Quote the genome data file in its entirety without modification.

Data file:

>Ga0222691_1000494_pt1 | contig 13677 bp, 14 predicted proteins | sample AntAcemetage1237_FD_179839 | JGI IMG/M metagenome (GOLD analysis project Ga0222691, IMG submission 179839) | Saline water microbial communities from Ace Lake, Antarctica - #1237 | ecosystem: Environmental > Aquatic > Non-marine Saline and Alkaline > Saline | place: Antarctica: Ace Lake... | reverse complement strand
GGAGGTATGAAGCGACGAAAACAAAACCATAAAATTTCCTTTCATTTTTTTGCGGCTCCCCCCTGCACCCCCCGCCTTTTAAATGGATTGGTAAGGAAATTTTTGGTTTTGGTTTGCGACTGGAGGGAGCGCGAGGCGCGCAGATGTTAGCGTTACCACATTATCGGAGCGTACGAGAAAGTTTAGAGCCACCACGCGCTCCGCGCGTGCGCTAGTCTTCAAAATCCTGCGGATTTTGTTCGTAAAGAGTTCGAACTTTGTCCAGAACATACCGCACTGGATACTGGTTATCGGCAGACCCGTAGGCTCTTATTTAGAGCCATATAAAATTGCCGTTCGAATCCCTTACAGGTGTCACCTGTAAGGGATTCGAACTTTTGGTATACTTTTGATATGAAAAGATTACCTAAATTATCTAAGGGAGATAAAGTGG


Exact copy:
>Ga0222691_1000494_pt1 | contig 13677 bp, 14 predicted proteins | sample AntAcemetage1237_FD_179839 | JGI IMG/M metagenome (GOLD analysis project Ga0222691, IMG submission 179839) | Saline water microbial communities from Ace Lake, Antarctica - #1237 | ecosystem: Environmental > Aquatic > Non-marine Saline and Alkaline > Saline | place: Antarctica: Ace Lake... | reverse complement strand
GGAGGTATGAAGCGACGAAAACAAAACCATAAAATTTCCTTTCATTTTTTTGCGGCTCCCCCCTGCACCCCCCGCCTTTTAAATGGATTGGTAAGGAAATTTTTGGTTTTGGTTTGCGACTGGAGGGAGCGCGAGGCGCGCAGATGTTAGCGTTACCACATTATCGGAGCGTACGAGAAAGTTTAGAGCCACCACGCGCTCCGCGCGTGCGCTAGTCTTCAAAATCCTGCGGATTTTGTTCGTAAAGAGTTCGAACTTTGTCCAGAACATACCGCACTGGATACTGGTTATCGGCAGACCCGTAGGCTCTTATTTAGAGCCATATAAAATTGCCGTTCGAATCCCTTACAGGTGTCACCTGTAAGGGATTCGAACTTTTGGTATACTTTTGATATGAAAAGATTACCTAAATTATCTAAGGGAGATAAAGTGG